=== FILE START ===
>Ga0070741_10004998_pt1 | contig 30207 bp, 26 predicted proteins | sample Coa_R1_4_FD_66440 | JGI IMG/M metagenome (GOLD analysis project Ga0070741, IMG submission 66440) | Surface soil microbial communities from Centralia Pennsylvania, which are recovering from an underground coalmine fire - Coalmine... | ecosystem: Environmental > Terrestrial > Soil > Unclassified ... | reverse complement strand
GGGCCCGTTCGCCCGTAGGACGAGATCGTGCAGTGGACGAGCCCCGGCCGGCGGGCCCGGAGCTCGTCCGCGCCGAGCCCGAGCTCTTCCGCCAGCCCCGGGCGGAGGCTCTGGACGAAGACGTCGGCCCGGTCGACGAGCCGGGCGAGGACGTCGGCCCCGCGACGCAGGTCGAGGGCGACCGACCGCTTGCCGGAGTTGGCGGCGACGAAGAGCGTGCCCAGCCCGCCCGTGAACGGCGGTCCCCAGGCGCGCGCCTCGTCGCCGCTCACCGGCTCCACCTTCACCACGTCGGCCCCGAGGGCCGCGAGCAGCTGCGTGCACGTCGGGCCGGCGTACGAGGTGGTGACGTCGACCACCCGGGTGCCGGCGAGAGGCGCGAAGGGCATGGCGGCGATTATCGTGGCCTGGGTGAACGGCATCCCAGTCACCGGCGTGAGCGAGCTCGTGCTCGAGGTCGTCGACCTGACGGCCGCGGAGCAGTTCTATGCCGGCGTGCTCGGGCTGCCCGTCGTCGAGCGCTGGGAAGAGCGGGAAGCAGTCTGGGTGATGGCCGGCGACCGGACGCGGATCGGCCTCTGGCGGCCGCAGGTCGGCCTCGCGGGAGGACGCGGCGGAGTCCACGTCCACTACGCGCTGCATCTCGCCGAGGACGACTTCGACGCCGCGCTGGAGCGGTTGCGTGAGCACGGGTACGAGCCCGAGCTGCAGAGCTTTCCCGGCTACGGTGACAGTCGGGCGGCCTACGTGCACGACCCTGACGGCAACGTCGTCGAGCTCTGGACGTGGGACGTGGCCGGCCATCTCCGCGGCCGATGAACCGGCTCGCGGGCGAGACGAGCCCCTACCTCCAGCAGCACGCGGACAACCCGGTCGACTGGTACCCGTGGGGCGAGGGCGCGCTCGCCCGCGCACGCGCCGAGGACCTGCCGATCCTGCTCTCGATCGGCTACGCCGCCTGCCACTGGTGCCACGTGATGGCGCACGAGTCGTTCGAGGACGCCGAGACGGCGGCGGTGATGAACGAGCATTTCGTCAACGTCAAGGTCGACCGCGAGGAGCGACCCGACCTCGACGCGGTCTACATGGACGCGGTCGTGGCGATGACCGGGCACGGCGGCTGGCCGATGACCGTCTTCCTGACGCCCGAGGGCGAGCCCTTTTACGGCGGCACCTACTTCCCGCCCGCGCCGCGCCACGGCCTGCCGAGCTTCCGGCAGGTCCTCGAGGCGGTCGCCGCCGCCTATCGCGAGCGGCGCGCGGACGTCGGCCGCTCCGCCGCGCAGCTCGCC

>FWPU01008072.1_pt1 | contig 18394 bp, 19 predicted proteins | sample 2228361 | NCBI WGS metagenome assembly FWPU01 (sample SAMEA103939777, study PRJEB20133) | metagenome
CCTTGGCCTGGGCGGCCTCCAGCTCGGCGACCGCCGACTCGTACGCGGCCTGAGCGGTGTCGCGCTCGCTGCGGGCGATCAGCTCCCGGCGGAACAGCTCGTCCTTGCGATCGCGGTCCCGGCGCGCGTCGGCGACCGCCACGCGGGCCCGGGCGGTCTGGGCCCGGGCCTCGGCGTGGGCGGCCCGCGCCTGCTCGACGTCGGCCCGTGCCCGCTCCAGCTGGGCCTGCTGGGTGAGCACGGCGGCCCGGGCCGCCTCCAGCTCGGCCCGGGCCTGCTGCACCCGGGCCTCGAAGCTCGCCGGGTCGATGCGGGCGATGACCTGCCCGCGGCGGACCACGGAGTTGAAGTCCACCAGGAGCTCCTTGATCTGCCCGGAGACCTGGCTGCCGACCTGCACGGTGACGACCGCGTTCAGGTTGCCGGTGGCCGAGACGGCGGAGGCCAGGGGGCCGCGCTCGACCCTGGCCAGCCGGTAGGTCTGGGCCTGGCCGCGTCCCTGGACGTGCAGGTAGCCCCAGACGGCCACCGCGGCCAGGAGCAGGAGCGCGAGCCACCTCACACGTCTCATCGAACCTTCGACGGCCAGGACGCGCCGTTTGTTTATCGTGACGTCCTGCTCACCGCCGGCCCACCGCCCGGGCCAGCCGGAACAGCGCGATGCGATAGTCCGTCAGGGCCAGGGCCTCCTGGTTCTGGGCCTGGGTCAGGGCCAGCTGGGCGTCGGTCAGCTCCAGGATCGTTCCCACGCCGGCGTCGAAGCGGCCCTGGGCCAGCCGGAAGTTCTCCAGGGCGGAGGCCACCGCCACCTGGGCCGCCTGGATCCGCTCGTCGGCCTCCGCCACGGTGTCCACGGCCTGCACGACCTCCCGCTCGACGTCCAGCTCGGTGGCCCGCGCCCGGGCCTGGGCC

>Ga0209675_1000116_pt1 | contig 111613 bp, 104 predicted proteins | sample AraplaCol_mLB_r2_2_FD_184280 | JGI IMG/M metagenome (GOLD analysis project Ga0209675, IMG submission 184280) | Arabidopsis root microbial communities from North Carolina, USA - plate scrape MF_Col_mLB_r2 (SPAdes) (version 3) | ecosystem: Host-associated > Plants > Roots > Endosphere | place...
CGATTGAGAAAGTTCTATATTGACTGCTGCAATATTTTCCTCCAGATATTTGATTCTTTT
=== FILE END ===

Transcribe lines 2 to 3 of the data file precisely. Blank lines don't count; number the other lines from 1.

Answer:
GGGCCCGTTCGCCCGTAGGACGAGATCGTGCAGTGGACGAGCCCCGGCCGGCGGGCCCGGAGCTCGTCCGCGCCGAGCCCGAGCTCTTCCGCCAGCCCCGGGCGGAGGCTCTGGACGAAGACGTCGGCCCGGTCGACGAGCCGGGCGAGGACGTCGGCCCCGCGACGCAGGTCGAGGGCGACCGACCGCTTGCCGGAGTTGGCGGCGACGAAGAGCGTGCCCAGCCCGCCCGTGAACGGCGGTCCCCAGGCGCGCGCCTCGTCGCCGCTCACCGGCTCCACCTTCACCACGTCGGCCCCGAGGGCCGCGAGCAGCTGCGTGCACGTCGGGCCGGCGTACGAGGTGGTGACGTCGACCACCCGGGTGCCGGCGAGAGGCGCGAAGGGCATGGCGGCGATTATCGTGGCCTGGGTGAACGGCATCCCAGTCACCGGCGTGAGCGAGCTCGTGCTCGAGGTCGTCGACCTGACGGCCGCGGAGCAGTTCTATGCCGGCGTGCTCGGGCTGCCCGTCGTCGAGCGCTGGGAAGAGCGGGAAGCAGTCTGGGTGATGGCCGGCGACCGGACGCGGATCGGCCTCTGGCGGCCGCAGGTCGGCCTCGCGGGAGGACGCGGCGGAGTCCACGTCCACTACGCGCTGCATCTCGCCGAGGACGACTTCGACGCCGCGCTGGAGCGGTTGCGTGAGCACGGGTACGAGCCCGAGCTGCAGAGCTTTCCCGGCTACGGTGACAGTCGGGCGGCCTACGTGCACGACCCTGACGGCAACGTCGTCGAGCTCTGGACGTGGGACGTGGCCGGCCATCTCCGCGGCCGATGAACCGGCTCGCGGGCGAGACGAGCCCCTACCTCCAGCAGCACGCGGACAACCCGGTCGACTGGTACCCGTGGGGCGAGGGCGCGCTCGCCCGCGCACGCGCCGAGGACCTGCCGATCCTGCTCTCGATCGGCTACGCCGCCTGCCACTGGTGCCACGTGATGGCGCACGAGTCGTTCGAGGACGCCGAGACGGCGGCGGTGATGAACGAGCATTTCGTCAACGTCAAGGTCGACCGCGAGGAGCGACCCGACCTCGACGCGGTCTACATGGACGCGGTCGTGGCGATGACCGGGCACGGCGGCTGGCCGATGACCGTCTTCCTGACGCCCGAGGGCGAGCCCTTTTACGGCGGCACCTACTTCCCGCCCGCGCCGCGCCACGGCCTGCCGAGCTTCCGGCAGGTCCTCGAGGCGGTCGCCGCCGCCTATCGCGAGCGGCGCGCGGACGTCGGCCGCTCCGCCGCGCAGCTCGCC

>FWPU01008072.1_pt1 | contig 18394 bp, 19 predicted proteins | sample 2228361 | NCBI WGS metagenome assembly FWPU01 (sample SAMEA103939777, study PRJEB20133) | metagenome